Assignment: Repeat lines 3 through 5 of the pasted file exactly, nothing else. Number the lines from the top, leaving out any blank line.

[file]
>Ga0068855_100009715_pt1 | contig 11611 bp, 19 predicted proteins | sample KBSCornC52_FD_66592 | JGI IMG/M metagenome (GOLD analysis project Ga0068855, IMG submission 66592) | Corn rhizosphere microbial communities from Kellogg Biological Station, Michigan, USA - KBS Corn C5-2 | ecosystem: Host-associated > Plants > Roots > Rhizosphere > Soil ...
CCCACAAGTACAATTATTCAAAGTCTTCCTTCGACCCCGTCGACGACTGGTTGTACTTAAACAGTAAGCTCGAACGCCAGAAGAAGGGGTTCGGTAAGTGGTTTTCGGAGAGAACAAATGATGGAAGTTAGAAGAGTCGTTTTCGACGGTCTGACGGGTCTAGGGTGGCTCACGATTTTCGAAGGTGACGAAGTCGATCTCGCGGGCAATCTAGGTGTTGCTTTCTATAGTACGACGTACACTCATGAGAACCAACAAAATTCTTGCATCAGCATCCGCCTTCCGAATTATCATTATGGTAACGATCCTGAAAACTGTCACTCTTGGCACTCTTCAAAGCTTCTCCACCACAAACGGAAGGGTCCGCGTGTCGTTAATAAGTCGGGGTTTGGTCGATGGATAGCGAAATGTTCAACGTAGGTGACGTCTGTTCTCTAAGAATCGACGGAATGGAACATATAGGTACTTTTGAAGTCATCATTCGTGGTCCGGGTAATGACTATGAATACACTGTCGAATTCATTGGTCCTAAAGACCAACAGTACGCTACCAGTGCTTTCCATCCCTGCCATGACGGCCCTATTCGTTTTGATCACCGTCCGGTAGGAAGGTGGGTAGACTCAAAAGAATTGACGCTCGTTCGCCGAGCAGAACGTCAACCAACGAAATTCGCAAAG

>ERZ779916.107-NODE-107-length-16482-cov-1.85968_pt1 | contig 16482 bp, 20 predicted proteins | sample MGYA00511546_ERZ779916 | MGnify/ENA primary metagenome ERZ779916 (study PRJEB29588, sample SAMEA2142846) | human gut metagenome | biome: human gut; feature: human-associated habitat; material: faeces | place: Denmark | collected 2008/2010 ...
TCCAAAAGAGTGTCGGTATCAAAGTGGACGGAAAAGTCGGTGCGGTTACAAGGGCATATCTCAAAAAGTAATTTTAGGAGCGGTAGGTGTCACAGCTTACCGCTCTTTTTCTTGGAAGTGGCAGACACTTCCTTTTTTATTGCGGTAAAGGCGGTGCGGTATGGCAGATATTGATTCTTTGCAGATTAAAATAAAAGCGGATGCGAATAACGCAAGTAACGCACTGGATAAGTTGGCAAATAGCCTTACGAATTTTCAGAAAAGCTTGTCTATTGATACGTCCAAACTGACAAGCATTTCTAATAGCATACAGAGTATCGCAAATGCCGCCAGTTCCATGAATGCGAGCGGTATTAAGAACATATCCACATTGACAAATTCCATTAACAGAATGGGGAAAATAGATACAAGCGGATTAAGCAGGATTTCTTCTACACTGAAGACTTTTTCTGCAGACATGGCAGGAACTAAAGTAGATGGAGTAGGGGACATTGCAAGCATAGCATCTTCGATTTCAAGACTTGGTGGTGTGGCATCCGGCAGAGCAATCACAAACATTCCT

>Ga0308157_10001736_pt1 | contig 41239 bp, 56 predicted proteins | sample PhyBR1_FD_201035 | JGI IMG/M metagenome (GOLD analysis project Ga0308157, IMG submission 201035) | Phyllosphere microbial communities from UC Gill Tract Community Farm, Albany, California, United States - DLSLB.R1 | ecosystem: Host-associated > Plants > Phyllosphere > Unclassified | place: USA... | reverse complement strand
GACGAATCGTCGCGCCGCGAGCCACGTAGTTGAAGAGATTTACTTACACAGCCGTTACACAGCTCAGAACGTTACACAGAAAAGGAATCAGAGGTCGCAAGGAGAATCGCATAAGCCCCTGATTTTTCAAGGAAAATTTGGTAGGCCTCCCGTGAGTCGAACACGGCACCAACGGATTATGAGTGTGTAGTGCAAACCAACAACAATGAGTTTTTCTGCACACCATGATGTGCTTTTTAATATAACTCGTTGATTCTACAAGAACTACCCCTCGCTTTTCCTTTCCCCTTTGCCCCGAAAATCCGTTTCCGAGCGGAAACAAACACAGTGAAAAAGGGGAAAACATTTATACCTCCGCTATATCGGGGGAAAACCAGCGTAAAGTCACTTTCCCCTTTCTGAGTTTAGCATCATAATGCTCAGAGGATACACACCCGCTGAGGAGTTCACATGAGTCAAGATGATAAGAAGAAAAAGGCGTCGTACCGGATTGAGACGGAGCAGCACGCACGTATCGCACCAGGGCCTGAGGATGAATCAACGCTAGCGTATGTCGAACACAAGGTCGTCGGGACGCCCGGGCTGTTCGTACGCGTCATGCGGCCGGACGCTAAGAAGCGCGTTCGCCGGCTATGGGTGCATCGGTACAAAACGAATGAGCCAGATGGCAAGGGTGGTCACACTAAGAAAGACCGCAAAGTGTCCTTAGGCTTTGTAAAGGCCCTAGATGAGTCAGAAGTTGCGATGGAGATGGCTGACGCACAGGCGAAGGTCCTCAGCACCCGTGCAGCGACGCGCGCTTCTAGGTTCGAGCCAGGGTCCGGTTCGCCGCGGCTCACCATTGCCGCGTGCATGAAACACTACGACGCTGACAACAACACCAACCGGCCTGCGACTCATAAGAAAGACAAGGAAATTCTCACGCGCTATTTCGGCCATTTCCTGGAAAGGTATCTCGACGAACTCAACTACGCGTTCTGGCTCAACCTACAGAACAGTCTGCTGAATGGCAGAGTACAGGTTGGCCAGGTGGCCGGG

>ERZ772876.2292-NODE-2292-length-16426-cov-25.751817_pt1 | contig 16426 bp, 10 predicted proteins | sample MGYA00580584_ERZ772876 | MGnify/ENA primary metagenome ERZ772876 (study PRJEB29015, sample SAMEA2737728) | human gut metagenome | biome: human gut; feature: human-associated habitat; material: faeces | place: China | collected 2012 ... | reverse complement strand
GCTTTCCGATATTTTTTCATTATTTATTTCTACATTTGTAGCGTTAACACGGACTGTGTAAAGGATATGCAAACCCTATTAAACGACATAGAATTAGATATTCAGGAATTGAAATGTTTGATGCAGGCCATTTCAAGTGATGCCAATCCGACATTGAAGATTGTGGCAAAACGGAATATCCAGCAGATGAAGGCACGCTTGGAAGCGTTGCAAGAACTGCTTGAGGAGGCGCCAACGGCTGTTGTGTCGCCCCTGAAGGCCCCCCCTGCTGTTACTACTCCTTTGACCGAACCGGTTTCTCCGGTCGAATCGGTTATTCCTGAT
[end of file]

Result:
>ERZ779916.107-NODE-107-length-16482-cov-1.85968_pt1 | contig 16482 bp, 20 predicted proteins | sample MGYA00511546_ERZ779916 | MGnify/ENA primary metagenome ERZ779916 (study PRJEB29588, sample SAMEA2142846) | human gut metagenome | biome: human gut; feature: human-associated habitat; material: faeces | place: Denmark | collected 2008/2010 ...
TCCAAAAGAGTGTCGGTATCAAAGTGGACGGAAAAGTCGGTGCGGTTACAAGGGCATATCTCAAAAAGTAATTTTAGGAGCGGTAGGTGTCACAGCTTACCGCTCTTTTTCTTGGAAGTGGCAGACACTTCCTTTTTTATTGCGGTAAAGGCGGTGCGGTATGGCAGATATTGATTCTTTGCAGATTAAAATAAAAGCGGATGCGAATAACGCAAGTAACGCACTGGATAAGTTGGCAAATAGCCTTACGAATTTTCAGAAAAGCTTGTCTATTGATACGTCCAAACTGACAAGCATTTCTAATAGCATACAGAGTATCGCAAATGCCGCCAGTTCCATGAATGCGAGCGGTATTAAGAACATATCCACATTGACAAATTCCATTAACAGAATGGGGAAAATAGATACAAGCGGATTAAGCAGGATTTCTTCTACACTGAAGACTTTTTCTGCAGACATGGCAGGAACTAAAGTAGATGGAGTAGGGGACATTGCAAGCATAGCATCTTCGATTTCAAGACTTGGTGGTGTGGCATCCGGCAGAGCAATCACAAACATTCCT

>Ga0308157_10001736_pt1 | contig 41239 bp, 56 predicted proteins | sample PhyBR1_FD_201035 | JGI IMG/M metagenome (GOLD analysis project Ga0308157, IMG submission 201035) | Phyllosphere microbial communities from UC Gill Tract Community Farm, Albany, California, United States - DLSLB.R1 | ecosystem: Host-associated > Plants > Phyllosphere > Unclassified | place: USA... | reverse complement strand